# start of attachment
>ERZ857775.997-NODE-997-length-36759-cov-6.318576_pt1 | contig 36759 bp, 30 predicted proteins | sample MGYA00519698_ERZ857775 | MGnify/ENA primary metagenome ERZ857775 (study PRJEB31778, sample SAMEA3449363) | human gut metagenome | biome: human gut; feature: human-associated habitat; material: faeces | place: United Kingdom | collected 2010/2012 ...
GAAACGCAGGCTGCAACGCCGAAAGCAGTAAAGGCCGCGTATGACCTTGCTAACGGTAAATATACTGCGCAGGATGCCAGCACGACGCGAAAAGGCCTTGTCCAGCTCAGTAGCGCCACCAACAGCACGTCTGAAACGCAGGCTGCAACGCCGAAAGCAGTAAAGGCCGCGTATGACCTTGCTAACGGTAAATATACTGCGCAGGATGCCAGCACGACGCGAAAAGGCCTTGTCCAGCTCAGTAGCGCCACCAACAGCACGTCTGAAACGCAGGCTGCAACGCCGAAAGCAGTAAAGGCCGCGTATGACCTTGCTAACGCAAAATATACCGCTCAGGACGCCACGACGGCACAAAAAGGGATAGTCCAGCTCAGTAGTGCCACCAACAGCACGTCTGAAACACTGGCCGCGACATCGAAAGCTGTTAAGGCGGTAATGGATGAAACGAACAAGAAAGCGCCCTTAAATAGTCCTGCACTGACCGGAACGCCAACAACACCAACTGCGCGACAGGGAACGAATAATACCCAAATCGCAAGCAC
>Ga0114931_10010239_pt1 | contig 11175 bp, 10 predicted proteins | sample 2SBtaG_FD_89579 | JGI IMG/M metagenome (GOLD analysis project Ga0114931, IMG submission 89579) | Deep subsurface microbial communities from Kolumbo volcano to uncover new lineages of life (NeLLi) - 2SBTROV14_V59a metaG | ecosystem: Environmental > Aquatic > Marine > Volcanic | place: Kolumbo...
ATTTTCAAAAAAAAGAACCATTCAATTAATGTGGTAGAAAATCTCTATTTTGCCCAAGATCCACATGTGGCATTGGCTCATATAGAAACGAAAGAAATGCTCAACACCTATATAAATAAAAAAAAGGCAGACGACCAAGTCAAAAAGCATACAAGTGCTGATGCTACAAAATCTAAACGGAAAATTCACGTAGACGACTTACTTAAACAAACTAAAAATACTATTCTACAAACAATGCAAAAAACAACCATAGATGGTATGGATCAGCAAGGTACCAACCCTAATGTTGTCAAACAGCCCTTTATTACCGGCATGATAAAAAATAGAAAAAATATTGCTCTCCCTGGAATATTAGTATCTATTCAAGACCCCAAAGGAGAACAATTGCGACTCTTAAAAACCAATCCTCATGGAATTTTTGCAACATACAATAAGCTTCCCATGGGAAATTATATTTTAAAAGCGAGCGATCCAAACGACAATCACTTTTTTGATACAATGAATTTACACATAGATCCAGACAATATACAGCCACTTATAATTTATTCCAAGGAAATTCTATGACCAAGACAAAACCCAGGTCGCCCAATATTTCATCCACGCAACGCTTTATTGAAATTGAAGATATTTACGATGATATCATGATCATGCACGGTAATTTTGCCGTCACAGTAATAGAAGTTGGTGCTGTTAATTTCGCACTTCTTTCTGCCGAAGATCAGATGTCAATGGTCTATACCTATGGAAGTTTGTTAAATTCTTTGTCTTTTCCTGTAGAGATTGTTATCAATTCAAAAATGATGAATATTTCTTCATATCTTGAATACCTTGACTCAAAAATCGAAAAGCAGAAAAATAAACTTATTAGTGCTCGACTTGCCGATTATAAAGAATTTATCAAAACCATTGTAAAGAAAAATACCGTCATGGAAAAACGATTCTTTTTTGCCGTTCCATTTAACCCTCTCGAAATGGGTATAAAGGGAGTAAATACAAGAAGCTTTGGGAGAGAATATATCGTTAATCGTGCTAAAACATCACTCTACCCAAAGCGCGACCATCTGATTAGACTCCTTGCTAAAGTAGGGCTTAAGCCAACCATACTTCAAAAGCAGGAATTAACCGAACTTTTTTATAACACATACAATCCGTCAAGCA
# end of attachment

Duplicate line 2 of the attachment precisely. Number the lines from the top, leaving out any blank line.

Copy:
GAAACGCAGGCTGCAACGCCGAAAGCAGTAAAGGCCGCGTATGACCTTGCTAACGGTAAATATACTGCGCAGGATGCCAGCACGACGCGAAAAGGCCTTGTCCAGCTCAGTAGCGCCACCAACAGCACGTCTGAAACGCAGGCTGCAACGCCGAAAGCAGTAAAGGCCGCGTATGACCTTGCTAACGGTAAATATACTGCGCAGGATGCCAGCACGACGCGAAAAGGCCTTGTCCAGCTCAGTAGCGCCACCAACAGCACGTCTGAAACGCAGGCTGCAACGCCGAAAGCAGTAAAGGCCGCGTATGACCTTGCTAACGCAAAATATACCGCTCAGGACGCCACGACGGCACAAAAAGGGATAGTCCAGCTCAGTAGTGCCACCAACAGCACGTCTGAAACACTGGCCGCGACATCGAAAGCTGTTAAGGCGGTAATGGATGAAACGAACAAGAAAGCGCCCTTAAATAGTCCTGCACTGACCGGAACGCCAACAACACCAACTGCGCGACAGGGAACGAATAATACCCAAATCGCAAGCAC